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Popular soda ingredient poses cancer risk to consumers.
Public health researchers have analyzed soda consumption data in order to characterize people’s exposure to a potentially carcinogenic byproduct of some types of caramel color. Caramel color is a common ingredient in colas and other dark soft drinks. The results show that between 44 and 58 percent of people over the age of six typically have at least one can of soda per day, possibly more, potentially exposing them to 4-methylimidazole (4-MEI), a possible human carcinogen formed during the manufacture of some kinds of caramel color.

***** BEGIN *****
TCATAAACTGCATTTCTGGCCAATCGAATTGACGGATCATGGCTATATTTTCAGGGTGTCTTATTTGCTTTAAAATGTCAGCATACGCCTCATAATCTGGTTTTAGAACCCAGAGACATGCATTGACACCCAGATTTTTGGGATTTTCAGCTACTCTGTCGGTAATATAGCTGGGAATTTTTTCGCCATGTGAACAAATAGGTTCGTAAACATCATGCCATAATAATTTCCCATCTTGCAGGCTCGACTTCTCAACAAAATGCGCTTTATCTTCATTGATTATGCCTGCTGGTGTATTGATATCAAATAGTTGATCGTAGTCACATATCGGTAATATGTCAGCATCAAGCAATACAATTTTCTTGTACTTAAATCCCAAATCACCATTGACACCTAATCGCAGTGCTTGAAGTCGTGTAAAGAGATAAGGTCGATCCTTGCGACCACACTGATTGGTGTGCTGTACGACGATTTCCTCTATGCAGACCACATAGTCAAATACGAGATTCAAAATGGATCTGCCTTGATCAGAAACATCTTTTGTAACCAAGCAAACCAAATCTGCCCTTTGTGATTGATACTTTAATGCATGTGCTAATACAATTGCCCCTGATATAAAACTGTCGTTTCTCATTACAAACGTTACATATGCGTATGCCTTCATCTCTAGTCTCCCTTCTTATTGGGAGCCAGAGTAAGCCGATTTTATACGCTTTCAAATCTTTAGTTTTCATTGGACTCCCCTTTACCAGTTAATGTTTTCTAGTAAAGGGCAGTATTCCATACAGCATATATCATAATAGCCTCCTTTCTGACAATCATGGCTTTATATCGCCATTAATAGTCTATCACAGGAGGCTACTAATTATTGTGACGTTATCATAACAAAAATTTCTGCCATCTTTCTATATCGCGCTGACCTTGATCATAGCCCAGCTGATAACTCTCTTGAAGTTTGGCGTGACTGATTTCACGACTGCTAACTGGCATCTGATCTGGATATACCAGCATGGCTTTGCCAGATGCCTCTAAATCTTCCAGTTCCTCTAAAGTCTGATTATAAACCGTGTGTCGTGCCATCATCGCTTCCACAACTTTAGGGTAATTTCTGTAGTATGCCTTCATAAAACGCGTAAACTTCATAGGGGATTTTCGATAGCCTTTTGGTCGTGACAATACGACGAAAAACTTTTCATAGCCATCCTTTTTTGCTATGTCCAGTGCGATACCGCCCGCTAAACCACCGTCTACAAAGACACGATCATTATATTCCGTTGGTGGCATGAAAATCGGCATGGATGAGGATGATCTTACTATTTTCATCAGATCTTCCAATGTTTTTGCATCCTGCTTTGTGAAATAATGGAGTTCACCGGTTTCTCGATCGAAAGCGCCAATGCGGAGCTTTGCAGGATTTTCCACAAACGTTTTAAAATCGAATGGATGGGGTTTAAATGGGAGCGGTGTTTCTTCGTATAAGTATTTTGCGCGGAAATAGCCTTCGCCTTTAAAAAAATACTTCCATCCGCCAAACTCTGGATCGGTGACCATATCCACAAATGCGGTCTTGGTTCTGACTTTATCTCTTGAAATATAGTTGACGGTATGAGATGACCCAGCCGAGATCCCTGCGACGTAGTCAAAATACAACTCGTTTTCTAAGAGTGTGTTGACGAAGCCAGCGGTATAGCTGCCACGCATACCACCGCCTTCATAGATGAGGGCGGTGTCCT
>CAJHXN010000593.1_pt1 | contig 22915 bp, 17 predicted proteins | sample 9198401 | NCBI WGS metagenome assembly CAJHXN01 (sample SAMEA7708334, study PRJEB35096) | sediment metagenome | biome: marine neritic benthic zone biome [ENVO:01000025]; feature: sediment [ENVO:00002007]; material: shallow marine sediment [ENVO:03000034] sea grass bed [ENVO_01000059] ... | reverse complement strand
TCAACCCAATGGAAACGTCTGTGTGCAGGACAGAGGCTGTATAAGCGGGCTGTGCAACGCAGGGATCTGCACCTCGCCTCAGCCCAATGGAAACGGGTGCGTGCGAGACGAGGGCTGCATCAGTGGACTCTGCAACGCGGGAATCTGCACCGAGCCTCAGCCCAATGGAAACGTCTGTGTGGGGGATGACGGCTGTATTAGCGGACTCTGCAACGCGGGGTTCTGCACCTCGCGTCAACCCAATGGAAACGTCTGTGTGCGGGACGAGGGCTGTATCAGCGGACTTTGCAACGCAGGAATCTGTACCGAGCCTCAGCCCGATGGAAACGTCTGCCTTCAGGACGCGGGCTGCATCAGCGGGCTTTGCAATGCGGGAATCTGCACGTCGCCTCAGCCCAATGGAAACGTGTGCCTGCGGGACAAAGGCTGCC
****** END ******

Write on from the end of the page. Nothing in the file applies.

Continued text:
The results were published online today in PLOS One.
Building on an analysis of 4-MEI concentrations in 11 different soft drinks first published by Consumer Reports in 2014, researchers led by a team at the Johns Hopkins Center for a Livable Future (CLF) estimated exposure to 4-MEI from caramel-colored soft drinks and modeled the potential cancer burden related to routine soft drink consumption levels in the United States.
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